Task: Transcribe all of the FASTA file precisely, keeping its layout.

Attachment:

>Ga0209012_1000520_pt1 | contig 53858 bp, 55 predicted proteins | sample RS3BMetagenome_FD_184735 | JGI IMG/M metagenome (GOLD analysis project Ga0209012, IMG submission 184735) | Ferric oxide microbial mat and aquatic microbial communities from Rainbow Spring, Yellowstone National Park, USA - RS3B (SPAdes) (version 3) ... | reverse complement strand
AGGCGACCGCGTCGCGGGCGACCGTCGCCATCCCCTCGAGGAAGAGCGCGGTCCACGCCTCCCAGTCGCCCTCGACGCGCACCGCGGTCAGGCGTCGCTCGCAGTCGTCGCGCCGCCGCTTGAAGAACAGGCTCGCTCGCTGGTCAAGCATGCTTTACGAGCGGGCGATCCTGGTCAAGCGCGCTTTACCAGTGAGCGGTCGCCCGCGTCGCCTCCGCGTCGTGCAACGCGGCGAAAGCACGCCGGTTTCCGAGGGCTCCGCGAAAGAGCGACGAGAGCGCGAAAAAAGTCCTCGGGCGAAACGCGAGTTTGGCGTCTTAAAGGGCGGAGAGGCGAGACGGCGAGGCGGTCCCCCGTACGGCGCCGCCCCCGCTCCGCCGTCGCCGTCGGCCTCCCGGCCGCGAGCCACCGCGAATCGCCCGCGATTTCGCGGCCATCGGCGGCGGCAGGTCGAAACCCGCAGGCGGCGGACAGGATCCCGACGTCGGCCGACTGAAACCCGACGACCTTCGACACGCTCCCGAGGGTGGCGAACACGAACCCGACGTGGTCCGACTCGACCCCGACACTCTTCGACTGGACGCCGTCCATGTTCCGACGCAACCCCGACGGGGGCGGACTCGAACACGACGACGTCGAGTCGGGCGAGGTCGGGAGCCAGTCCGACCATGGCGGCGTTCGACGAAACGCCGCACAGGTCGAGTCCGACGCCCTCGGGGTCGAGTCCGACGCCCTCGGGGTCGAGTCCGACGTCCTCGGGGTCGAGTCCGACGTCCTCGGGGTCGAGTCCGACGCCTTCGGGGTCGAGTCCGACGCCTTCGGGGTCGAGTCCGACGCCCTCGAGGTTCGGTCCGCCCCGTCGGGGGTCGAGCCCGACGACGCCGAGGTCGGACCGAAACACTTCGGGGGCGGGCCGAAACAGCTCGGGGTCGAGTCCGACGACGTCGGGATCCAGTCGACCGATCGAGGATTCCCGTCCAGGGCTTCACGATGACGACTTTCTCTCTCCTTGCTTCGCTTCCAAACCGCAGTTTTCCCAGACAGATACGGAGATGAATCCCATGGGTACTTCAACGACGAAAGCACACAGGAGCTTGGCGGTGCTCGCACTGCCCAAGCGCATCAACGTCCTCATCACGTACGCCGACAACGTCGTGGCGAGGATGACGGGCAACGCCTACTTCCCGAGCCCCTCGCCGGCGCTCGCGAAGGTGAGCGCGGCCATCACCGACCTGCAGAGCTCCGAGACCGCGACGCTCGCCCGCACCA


>Ga0209012_1000520_pt1 | contig 53858 bp, 55 predicted proteins | sample RS3BMetagenome_FD_184735 | JGI IMG/M metagenome (GOLD analysis project Ga0209012, IMG submission 184735) | Ferric oxide microbial mat and aquatic microbial communities from Rainbow Spring, Yellowstone National Park, USA - RS3B (SPAdes) (version 3) ... | reverse complement strand
AGGCGACCGCGTCGCGGGCGACCGTCGCCATCCCCTCGAGGAAGAGCGCGGTCCACGCCTCCCAGTCGCCCTCGACGCGCACCGCGGTCAGGCGTCGCTCGCAGTCGTCGCGCCGCCGCTTGAAGAACAGGCTCGCTCGCTGGTCAAGCATGCTTTACGAGCGGGCGATCCTGGTCAAGCGCGCTTTACCAGTGAGCGGTCGCCCGCGTCGCCTCCGCGTCGTGCAACGCGGCGAAAGCACGCCGGTTTCCGAGGGCTCCGCGAAAGAGCGACGAGAGCGCGAAAAAAGTCCTCGGGCGAAACGCGAGTTTGGCGTCTTAAAGGGCGGAGAGGCGAGACGGCGAGGCGGTCCCCCGTACGGCGCCGCCCCCGCTCCGCCGTCGCCGTCGGCCTCCCGGCCGCGAGCCACCGCGAATCGCCCGCGATTTCGCGGCCATCGGCGGCGGCAGGTCGAAACCCGCAGGCGGCGGACAGGATCCCGACGTCGGCCGACTGAAACCCGACGACCTTCGACACGCTCCCGAGGGTGGCGAACACGAACCCGACGTGGTCCGACTCGACCCCGACACTCTTCGACTGGACGCCGTCCATGTTCCGACGCAACCCCGACGGGGGCGGACTCGAACACGACGACGTCGAGTCGGGCGAGGTCGGGAGCCAGTCCGACCATGGCGGCGTTCGACGAAACGCCGCACAGGTCGAGTCCGACGCCCTCGGGGTCGAGTCCGACGCCCTCGGGGTCGAGTCCGACGTCCTCGGGGTCGAGTCCGACGTCCTCGGGGTCGAGTCCGACGCCTTCGGGGTCGAGTCCGACGCCTTCGGGGTCGAGTCCGACGCCCTCGAGGTTCGGTCCGCCCCGTCGGGGGTCGAGCCCGACGACGCCGAGGTCGGACCGAAACACTTCGGGGGCGGGCCGAAACAGCTCGGGGTCGAGTCCGACGACGTCGGGATCCAGTCGACCGATCGAGGATTCCCGTCCAGGGCTTCACGATGACGACTTTCTCTCTCCTTGCTTCGCTTCCAAACCGCAGTTTTCCCAGACAGATACGGAGATGAATCCCATGGGTACTTCAACGACGAAAGCACACAGGAGCTTGGCGGTGCTCGCACTGCCCAAGCGCATCAACGTCCTCATCACGTACGCCGACAACGTCGTGGCGAGGATGACGGGCAACGCCTACTTCCCGAGCCCCTCGCCGGCGCTCGCGAAGGTGAGCGCGGCCATCACCGACCTGCAGAGCTCCGAGACCGCGACGCTCGCCCGCACCA